Lured by the allure of multivitamins and dietary supplements to fill nutritional gaps in your diet, in 2021 Americans spent nearly $50 billion (almost 48,000 million euros) is vitamins and dietary supplements.
However, scientists say that for healthy non-pregnant people, vitamins are a waste of money because there is not enough evidence that they help prevent cardiovascular disease or cancer. The new guidelines point out that there is insufficient evidence to support the use of multivitamins or dietary supplements to prevent cardiovascular disease or cancer in healthy adults.
Only pregnant women and those who are going to become pregnant still need essential vitamins (iron, folic acid), say researchers at Northwestern University in the United States, in an editorial published in the journal ‘JAMA’.
“Patients ask all the time what supplements they should take said Dr. Jeffrey Linder, chief of general internal medicine in the department of medicine at Northwestern University Feinberg School of Medicine. They waste money and focus on thinking that there has to be a series of magic pills that keep them healthy when we should all be following the evidence-based practices of eating healthy and exercising.”
Linder and other Northwestern Medicine scientists wrote the ‘JAMA’ editorial to support the new recommendations from the United States Preventive Services Task Force (USPSTF), an independent panel of national experts that typically make recommendations. evidence-based preventive clinical services.
Based on a systematic review of 84 studies, the new USPSTF guidelines state that there is not “sufficient evidence” that taking multivitamins, paired supplements, or individual supplements can help prevent cardiovascular disease and cancer in adults not pregnant otherwise healthy.
“The task force is not saying don’t take multivitamins, but there is this idea that if they were really good for you, we would already know,” Linder says.
The task force advises against taking beta-carotene supplements because of a possible increased risk of lung cancer, and advises against taking vitamin E supplements because it has no net benefit in reducing mortality, cardiovascular disease, or cancer.
“The downside is that by talking to patients about supplements for the short amount of time that we see them, we’re missing out on advice on how to really reduce cardiovascular risks, such as, exercising or quitting smoking”Linder acknowledges.
More than half of American adults take dietary supplements, and their use is expected to increase, Linder and colleagues wrote in the editorial.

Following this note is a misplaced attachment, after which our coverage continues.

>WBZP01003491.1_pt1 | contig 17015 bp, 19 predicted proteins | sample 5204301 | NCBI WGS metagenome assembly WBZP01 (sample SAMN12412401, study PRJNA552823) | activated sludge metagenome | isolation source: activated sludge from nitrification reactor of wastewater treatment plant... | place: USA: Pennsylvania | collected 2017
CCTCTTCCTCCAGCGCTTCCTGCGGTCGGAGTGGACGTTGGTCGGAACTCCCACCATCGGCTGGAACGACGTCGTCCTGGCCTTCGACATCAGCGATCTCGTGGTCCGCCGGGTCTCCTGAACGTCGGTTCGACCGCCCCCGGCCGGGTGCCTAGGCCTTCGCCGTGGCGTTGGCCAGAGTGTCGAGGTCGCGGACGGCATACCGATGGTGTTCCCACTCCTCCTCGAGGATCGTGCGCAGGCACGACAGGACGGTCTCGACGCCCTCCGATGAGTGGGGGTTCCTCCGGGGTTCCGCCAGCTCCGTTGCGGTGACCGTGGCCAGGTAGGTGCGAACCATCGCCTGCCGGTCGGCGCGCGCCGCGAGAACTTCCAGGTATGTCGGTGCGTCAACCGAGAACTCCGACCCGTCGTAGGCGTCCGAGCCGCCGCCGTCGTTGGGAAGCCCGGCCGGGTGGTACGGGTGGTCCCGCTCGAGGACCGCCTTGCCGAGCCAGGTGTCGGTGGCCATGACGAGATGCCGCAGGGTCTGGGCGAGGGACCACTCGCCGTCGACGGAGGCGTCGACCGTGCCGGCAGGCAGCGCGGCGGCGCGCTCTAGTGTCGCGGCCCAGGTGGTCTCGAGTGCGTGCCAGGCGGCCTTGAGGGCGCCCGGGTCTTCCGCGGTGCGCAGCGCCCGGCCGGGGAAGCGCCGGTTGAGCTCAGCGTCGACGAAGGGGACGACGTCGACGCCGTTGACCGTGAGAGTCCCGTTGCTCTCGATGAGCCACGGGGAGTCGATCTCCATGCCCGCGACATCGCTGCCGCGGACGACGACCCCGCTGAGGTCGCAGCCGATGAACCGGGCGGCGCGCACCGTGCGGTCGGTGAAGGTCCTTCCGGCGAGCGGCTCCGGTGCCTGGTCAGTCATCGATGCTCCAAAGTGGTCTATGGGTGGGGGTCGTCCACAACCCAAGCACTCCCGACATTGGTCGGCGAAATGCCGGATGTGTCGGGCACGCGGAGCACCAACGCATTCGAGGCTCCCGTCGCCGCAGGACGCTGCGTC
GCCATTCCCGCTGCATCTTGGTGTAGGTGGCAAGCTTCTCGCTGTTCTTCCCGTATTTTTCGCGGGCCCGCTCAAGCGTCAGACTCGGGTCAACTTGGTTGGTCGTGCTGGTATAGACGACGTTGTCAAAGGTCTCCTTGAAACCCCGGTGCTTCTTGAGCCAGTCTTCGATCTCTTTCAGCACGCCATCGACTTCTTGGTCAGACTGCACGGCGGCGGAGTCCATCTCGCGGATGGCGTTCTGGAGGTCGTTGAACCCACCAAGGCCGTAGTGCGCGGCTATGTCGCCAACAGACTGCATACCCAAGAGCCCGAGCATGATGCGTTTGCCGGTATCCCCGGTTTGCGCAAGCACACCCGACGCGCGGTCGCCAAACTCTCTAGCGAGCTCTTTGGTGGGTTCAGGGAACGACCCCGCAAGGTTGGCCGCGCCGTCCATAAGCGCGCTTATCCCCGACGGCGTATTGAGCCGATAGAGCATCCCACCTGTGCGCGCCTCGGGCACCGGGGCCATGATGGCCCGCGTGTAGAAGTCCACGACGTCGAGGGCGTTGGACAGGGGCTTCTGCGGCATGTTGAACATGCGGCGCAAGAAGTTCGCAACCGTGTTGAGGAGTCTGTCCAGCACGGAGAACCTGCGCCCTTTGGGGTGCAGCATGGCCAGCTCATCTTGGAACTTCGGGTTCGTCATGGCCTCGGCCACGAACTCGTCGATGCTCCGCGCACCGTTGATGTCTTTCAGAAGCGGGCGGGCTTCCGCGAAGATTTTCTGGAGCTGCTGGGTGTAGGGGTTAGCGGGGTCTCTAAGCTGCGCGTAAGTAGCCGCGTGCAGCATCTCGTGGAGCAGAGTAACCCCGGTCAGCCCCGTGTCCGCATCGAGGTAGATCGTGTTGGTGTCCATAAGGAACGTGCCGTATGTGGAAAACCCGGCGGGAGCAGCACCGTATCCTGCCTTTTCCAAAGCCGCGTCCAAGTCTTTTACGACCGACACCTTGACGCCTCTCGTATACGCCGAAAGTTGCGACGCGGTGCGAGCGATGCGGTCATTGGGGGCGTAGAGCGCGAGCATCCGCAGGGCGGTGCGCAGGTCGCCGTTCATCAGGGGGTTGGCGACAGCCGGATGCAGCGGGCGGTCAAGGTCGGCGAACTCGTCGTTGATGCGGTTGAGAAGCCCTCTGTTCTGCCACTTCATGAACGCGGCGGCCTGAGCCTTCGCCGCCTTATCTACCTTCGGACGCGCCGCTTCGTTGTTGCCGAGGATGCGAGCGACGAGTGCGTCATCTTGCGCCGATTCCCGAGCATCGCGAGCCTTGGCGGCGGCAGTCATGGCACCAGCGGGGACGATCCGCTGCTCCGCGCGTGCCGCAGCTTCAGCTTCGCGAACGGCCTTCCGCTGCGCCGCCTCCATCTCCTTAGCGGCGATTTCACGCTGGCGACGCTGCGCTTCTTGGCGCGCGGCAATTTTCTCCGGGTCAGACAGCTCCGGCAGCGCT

Fruit and vegetable consumption is associated with decreased risk of cardiovascular disease and cancer, they say, so it stands to reason that key vitamins and minerals could be extracted from fruits and vegetables, packaged in a pill, and spared. people the trouble and expense of maintaining a balanced diet.
But, they explain, whole fruits and vegetables contain a mix of vitamins, phytochemicals, fiber and other nutrients that likely act synergistically to provide health benefits. The isolated micronutrients can act differently in the body than when naturally combined with other components of the diet.
Linder notes that people who are vitamin deficient may still benefit from taking dietary supplements, such as calcium and vitamin D, which have been shown to prevent fractures and perhaps falls in older adults.
Exception with pregnant women
The new USPSTF guidelines do not apply to those who are pregnant or trying to become pregnant, points out the co-author of the “JAMA” editorial, Dr. Natalie Cameron, an instructor of general internal medicine at Feinberg.
“Pregnant women should be aware that these guidelines do not apply to them,” explains Cameron, who is also a Northwestern Medicine physician. “Certain vitamins, such as folic acid, are essential for pregnant women to retain healthy development.” of the fetus.”
He explains that “the most common way to meet these needs is to take a prenatal vitamin. More data are needed to understand how supplementation with specific vitamins may modify the risk of adverse pregnancy outcomes and cardiovascular complications during pregnancy,” he says.